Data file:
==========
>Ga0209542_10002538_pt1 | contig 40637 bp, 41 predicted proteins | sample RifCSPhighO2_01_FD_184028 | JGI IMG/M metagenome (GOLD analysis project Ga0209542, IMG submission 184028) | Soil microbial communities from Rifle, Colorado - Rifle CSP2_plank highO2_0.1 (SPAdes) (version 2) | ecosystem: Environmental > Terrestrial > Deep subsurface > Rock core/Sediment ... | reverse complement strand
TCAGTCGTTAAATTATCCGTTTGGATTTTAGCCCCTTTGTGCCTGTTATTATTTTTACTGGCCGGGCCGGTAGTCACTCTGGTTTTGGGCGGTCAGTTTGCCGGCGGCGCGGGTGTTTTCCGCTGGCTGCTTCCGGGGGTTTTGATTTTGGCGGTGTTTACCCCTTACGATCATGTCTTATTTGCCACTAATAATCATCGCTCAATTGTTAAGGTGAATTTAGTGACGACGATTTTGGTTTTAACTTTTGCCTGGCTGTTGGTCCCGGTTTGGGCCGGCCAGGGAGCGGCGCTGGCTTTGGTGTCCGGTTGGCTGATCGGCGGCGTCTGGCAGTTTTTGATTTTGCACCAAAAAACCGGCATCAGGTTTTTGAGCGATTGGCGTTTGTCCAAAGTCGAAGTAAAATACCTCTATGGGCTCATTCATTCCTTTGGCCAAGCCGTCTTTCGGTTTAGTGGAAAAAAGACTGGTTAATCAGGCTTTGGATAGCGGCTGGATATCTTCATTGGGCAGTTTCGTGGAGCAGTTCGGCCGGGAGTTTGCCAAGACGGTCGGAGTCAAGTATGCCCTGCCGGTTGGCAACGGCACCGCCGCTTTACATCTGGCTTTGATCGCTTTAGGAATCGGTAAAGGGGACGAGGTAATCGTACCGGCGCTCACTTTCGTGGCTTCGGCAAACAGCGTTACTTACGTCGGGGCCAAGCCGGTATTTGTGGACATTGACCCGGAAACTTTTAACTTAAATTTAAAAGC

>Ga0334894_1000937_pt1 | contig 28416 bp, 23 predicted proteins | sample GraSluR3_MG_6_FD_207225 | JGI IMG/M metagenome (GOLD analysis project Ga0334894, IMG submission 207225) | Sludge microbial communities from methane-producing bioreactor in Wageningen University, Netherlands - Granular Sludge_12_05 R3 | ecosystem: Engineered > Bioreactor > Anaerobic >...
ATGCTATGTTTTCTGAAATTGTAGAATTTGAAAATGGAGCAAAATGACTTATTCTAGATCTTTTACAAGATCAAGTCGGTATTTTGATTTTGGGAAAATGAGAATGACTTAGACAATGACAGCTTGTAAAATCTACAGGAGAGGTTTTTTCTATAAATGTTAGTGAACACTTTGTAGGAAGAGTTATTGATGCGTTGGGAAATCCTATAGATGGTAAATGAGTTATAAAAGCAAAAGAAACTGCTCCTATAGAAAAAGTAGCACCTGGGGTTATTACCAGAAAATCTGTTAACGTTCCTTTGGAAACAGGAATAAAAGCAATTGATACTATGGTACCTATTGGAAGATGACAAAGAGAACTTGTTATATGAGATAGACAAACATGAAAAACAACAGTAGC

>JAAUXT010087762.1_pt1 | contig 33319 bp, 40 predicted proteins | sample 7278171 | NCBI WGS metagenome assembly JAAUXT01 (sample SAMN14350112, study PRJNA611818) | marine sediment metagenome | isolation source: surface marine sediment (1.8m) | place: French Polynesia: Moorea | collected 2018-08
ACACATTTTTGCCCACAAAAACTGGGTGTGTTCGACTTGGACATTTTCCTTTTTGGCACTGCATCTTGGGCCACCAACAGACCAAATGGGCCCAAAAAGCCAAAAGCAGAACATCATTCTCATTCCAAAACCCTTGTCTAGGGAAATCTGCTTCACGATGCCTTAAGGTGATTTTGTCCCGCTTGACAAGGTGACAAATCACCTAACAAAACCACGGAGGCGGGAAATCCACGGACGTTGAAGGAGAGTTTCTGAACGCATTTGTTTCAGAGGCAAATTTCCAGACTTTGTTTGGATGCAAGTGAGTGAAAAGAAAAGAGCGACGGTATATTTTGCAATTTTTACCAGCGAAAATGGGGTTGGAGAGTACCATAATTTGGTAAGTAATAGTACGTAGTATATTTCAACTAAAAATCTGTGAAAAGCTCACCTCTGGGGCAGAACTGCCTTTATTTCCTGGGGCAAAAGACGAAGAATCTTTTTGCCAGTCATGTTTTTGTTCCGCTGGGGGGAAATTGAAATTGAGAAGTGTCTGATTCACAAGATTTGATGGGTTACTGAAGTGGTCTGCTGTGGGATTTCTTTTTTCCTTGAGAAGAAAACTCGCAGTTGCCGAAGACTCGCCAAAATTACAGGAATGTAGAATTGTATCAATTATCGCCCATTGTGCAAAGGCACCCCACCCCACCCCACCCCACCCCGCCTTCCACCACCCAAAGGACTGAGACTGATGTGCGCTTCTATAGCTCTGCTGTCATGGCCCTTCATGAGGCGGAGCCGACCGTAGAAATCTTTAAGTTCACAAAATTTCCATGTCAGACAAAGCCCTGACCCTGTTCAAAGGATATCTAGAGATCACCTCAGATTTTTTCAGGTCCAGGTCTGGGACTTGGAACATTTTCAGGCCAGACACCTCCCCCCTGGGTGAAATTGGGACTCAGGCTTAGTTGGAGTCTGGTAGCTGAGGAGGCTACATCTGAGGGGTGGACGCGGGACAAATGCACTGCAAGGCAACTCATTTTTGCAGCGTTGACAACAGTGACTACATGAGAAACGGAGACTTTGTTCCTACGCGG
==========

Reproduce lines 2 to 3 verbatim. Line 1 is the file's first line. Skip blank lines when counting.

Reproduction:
TCAGTCGTTAAATTATCCGTTTGGATTTTAGCCCCTTTGTGCCTGTTATTATTTTTACTGGCCGGGCCGGTAGTCACTCTGGTTTTGGGCGGTCAGTTTGCCGGCGGCGCGGGTGTTTTCCGCTGGCTGCTTCCGGGGGTTTTGATTTTGGCGGTGTTTACCCCTTACGATCATGTCTTATTTGCCACTAATAATCATCGCTCAATTGTTAAGGTGAATTTAGTGACGACGATTTTGGTTTTAACTTTTGCCTGGCTGTTGGTCCCGGTTTGGGCCGGCCAGGGAGCGGCGCTGGCTTTGGTGTCCGGTTGGCTGATCGGCGGCGTCTGGCAGTTTTTGATTTTGCACCAAAAAACCGGCATCAGGTTTTTGAGCGATTGGCGTTTGTCCAAAGTCGAAGTAAAATACCTCTATGGGCTCATTCATTCCTTTGGCCAAGCCGTCTTTCGGTTTAGTGGAAAAAAGACTGGTTAATCAGGCTTTGGATAGCGGCTGGATATCTTCATTGGGCAGTTTCGTGGAGCAGTTCGGCCGGGAGTTTGCCAAGACGGTCGGAGTCAAGTATGCCCTGCCGGTTGGCAACGGCACCGCCGCTTTACATCTGGCTTTGATCGCTTTAGGAATCGGTAAAGGGGACGAGGTAATCGTACCGGCGCTCACTTTCGTGGCTTCGGCAAACAGCGTTACTTACGTCGGGGCCAAGCCGGTATTTGTGGACATTGACCCGGAAACTTTTAACTTAAATTTAAAAGC

>Ga0334894_1000937_pt1 | contig 28416 bp, 23 predicted proteins | sample GraSluR3_MG_6_FD_207225 | JGI IMG/M metagenome (GOLD analysis project Ga0334894, IMG submission 207225) | Sludge microbial communities from methane-producing bioreactor in Wageningen University, Netherlands - Granular Sludge_12_05 R3 | ecosystem: Engineered > Bioreactor > Anaerobic >...